Last month we promised to discuss "string theory" - one of the current attempts to produce a "theory of everything." The challenge facing physicists is daunting. We have two very successful theoretical foundations on which most of the structures by which we explain the universe can be built. General Relativity (GTR) is essentially a theory of gravity, and describes beautifully the large-scale structure of the universe. Quantum mechanics (QM) is a theory of the very small, and gives us our description of atomic, nuclear, and elementary particle processes. The problem is, the two descriptions cannot be reconciled!
GTR allows us to express gravity as a curvature of the manifold of space and time, and to describe its effect on objects at every point in space-time. QM tells us that, fundamentally, it is impossible to describe what happens at a particular point. Something known as Heisenberg's Uncertainty Principle, which should probably be called the "indeterminacy principle," tells us that if we know the position of a particle precisely then we will not be able to describe its motion, and vice versa. QM permits a description of fundamental particles like the electron, which have mass and charge and spin angular momentum. GTR describes the collapse of massive objects to point-like "singularities" deep within the event horizon of a black hole. GTR cannot describe an electron, and QM cannot describe a black hole, but both kinds of object are found in our universe.
String theorists seek to solve this problem by supposing the existence of elementary loops of "string" which would be the fundamental building blocks of all matter. Different vibrational states of these strings would represent the various fundamental particles we know of. Imagine a circular violin string - each "note" played on the string would be perceived as a unique particle in nature. In order to account for all the properties we need to describe, these strings vibrate in all three familiar spatial dimensions, as well as in some others which are described as being curled up so tightly that we are not able to perceive them at all. Depending on the particular flavor of string theory you are using, the number of these "hidden" dimensions can be anywhere from 6 to 9.
It is probably safe to be skeptical of the ultimate correctness of these theories, yet they have a certain appeal. They naturally merge GTR and QM, and they provide a handle on why the current formulations don't speak the same language. Equally intriguing, string theory seems naturally to build in the elusive exchange particle required for a quantum mechanical description of gravity. To read in more detail about string theory, I recommend Brian Greene's book, "The Elegant Universe."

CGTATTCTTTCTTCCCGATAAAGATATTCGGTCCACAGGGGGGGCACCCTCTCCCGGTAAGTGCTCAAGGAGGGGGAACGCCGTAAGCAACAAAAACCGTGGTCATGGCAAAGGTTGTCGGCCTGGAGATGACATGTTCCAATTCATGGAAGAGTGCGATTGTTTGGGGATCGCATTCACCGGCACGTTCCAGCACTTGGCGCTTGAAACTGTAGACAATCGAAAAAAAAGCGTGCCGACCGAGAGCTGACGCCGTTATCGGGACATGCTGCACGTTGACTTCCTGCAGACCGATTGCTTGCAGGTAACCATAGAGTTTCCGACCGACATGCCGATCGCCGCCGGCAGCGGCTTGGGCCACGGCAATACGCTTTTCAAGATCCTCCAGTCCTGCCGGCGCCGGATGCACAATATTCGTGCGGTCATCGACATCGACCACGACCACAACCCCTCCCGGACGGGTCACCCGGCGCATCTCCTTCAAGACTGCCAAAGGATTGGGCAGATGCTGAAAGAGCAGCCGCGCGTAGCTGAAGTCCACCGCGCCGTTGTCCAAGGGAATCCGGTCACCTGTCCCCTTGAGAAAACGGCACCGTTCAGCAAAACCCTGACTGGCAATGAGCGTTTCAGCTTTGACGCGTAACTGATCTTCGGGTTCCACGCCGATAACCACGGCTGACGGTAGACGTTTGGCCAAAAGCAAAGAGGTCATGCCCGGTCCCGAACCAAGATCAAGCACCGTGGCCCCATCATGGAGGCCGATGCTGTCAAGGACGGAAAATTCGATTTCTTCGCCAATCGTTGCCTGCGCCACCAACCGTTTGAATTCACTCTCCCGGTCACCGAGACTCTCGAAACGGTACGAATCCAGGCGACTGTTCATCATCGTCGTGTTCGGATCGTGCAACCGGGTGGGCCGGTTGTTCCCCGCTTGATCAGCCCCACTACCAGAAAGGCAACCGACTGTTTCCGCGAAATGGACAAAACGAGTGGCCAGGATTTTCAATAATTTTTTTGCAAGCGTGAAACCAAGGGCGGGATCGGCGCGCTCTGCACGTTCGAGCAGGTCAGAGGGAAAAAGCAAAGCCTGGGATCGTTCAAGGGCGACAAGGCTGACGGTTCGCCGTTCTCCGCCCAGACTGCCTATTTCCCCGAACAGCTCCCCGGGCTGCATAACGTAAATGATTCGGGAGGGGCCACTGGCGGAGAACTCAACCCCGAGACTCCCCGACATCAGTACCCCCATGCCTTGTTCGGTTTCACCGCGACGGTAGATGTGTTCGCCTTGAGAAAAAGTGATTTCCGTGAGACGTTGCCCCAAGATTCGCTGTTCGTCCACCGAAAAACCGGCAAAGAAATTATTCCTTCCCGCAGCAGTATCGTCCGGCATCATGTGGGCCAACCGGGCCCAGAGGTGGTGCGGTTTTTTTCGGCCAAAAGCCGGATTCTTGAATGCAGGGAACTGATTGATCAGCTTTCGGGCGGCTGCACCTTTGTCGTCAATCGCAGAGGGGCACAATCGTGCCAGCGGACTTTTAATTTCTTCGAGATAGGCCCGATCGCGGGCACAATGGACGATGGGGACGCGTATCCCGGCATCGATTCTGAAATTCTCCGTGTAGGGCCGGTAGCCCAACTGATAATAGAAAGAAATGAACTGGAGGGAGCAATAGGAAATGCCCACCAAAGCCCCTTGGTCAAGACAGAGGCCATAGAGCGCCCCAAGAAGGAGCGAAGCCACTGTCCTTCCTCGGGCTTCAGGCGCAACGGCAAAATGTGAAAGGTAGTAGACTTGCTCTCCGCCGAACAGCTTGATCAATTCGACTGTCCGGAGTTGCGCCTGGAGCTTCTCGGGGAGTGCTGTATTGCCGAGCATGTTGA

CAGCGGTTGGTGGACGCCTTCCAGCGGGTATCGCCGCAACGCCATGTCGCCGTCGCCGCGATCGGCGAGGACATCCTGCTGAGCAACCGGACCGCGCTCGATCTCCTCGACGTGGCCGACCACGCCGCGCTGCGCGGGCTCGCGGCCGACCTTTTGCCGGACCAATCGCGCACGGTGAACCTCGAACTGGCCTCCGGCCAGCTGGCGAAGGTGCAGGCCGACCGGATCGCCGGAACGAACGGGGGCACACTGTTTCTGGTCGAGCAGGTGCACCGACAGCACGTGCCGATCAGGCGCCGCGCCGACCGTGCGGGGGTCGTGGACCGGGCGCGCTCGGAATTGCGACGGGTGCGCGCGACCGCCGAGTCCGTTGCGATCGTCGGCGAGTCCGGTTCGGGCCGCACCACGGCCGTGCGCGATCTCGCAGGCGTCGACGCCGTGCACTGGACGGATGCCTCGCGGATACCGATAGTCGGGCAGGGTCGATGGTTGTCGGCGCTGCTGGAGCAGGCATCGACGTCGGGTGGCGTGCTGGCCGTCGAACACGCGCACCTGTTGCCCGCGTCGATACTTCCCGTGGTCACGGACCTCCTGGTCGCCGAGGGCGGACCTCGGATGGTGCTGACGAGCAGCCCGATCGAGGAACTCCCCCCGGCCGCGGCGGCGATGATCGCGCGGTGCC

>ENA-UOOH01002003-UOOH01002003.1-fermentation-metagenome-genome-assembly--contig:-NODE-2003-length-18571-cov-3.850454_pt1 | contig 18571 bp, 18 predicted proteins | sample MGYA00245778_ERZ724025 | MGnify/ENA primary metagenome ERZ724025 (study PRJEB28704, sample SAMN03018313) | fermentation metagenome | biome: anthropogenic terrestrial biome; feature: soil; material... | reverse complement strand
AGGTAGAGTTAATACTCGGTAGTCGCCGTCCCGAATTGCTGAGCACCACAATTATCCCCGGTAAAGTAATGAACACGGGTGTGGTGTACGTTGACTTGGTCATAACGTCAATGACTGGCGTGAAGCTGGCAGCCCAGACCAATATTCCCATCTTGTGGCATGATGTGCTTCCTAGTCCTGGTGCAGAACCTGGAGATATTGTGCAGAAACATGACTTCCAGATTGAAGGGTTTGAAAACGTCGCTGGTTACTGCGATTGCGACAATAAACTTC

Lunar phases for October: Full Moon on the 2nd, at 9:49 am; Last Quarter on the 10th, at 12:20 am; New Moon on the 16th, at 3:23 pm; First Quarter at 10:58 pm on the 23rd.
Evening planet watchers will start with Mars, which is fading but still visible to the south at sunset. Saturn will make an appearance on the eastern horizon about 3 ½ hours after sunset at the beginning of the month, only about 2 hours after sunset at the end of the month. Jupiter rises about two hours later. Jupiter, Saturn, Venus, and Mercury are all visible in the pre-dawn sky.
An overhead view at midmonth, approximately two hours after sunset, finds the constellation Cygnus, with its brightest star Deneb almost at zenith. The Milky Way divides the sky from northeast to southwest, with Cygnus aligned with the plane of the Galaxy. Vega is to the west of Deneb, with Altair towards the south-southwest. This bright triangle overhead marks the beginning of autumn and the approach of winter. The lopsided square shape of Hercules lies between Vega and the WNW horizon. Between Vega and the eastern horizon is the wider great square of Pegasus. Just to the north of Pegasus you may notice on a clear night the faint glow of the Andromeda galaxy, nearly 2 million light years distant. It will be about 45 degrees off the horizon, roughly ENE. Below Pegasus is the wide, faint V shape of Pisces. This part of the sky is largely empty of bright stars, because we are looking up and out of the plane of the Galaxy. The center of the Galaxy is to the southwest, in Sagittarius, while the direction in which the Sun is orbiting is towards Cygnus, overhead.
George F. Spagna, Jr.